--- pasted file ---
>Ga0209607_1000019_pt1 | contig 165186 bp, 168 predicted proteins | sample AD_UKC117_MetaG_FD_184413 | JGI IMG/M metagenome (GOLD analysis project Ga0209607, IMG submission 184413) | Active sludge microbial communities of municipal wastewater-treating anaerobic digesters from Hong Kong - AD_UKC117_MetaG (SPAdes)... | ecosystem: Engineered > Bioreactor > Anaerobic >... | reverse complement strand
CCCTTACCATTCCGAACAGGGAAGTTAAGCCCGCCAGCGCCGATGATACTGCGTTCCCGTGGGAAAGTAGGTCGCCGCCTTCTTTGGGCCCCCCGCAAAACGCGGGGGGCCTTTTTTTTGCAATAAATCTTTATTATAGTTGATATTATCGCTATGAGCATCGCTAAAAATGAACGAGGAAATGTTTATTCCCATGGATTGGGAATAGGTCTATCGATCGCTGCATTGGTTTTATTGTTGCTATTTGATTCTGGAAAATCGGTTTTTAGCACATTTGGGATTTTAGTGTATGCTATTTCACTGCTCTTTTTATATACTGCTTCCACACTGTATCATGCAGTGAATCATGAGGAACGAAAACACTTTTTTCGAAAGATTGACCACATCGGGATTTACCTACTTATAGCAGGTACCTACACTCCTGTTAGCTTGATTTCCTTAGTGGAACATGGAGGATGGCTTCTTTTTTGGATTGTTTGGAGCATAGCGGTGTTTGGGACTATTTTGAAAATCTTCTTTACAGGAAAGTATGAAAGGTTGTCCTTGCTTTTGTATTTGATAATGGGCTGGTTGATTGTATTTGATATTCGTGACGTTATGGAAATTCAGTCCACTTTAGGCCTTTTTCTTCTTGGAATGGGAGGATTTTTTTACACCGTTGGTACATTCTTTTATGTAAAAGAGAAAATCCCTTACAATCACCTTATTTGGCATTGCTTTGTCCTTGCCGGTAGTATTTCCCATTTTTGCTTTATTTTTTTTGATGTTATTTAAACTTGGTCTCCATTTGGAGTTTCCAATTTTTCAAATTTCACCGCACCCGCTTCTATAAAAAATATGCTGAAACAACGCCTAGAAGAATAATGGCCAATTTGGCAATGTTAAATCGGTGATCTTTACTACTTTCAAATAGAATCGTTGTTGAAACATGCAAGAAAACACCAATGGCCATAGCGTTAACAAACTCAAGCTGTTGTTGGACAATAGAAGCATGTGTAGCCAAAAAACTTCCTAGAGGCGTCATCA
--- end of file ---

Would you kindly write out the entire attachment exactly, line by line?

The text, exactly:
>Ga0209607_1000019_pt1 | contig 165186 bp, 168 predicted proteins | sample AD_UKC117_MetaG_FD_184413 | JGI IMG/M metagenome (GOLD analysis project Ga0209607, IMG submission 184413) | Active sludge microbial communities of municipal wastewater-treating anaerobic digesters from Hong Kong - AD_UKC117_MetaG (SPAdes)... | ecosystem: Engineered > Bioreactor > Anaerobic >... | reverse complement strand
CCCTTACCATTCCGAACAGGGAAGTTAAGCCCGCCAGCGCCGATGATACTGCGTTCCCGTGGGAAAGTAGGTCGCCGCCTTCTTTGGGCCCCCCGCAAAACGCGGGGGGCCTTTTTTTTGCAATAAATCTTTATTATAGTTGATATTATCGCTATGAGCATCGCTAAAAATGAACGAGGAAATGTTTATTCCCATGGATTGGGAATAGGTCTATCGATCGCTGCATTGGTTTTATTGTTGCTATTTGATTCTGGAAAATCGGTTTTTAGCACATTTGGGATTTTAGTGTATGCTATTTCACTGCTCTTTTTATATACTGCTTCCACACTGTATCATGCAGTGAATCATGAGGAACGAAAACACTTTTTTCGAAAGATTGACCACATCGGGATTTACCTACTTATAGCAGGTACCTACACTCCTGTTAGCTTGATTTCCTTAGTGGAACATGGAGGATGGCTTCTTTTTTGGATTGTTTGGAGCATAGCGGTGTTTGGGACTATTTTGAAAATCTTCTTTACAGGAAAGTATGAAAGGTTGTCCTTGCTTTTGTATTTGATAATGGGCTGGTTGATTGTATTTGATATTCGTGACGTTATGGAAATTCAGTCCACTTTAGGCCTTTTTCTTCTTGGAATGGGAGGATTTTTTTACACCGTTGGTACATTCTTTTATGTAAAAGAGAAAATCCCTTACAATCACCTTATTTGGCATTGCTTTGTCCTTGCCGGTAGTATTTCCCATTTTTGCTTTATTTTTTTTGATGTTATTTAAACTTGGTCTCCATTTGGAGTTTCCAATTTTTCAAATTTCACCGCACCCGCTTCTATAAAAAATATGCTGAAACAACGCCTAGAAGAATAATGGCCAATTTGGCAATGTTAAATCGGTGATCTTTACTACTTTCAAATAGAATCGTTGTTGAAACATGCAAGAAAACACCAATGGCCATAGCGTTAACAAACTCAAGCTGTTGTTGGACAATAGAAGCATGTGTAGCCAAAAAACTTCCTAGAGGCGTCATCA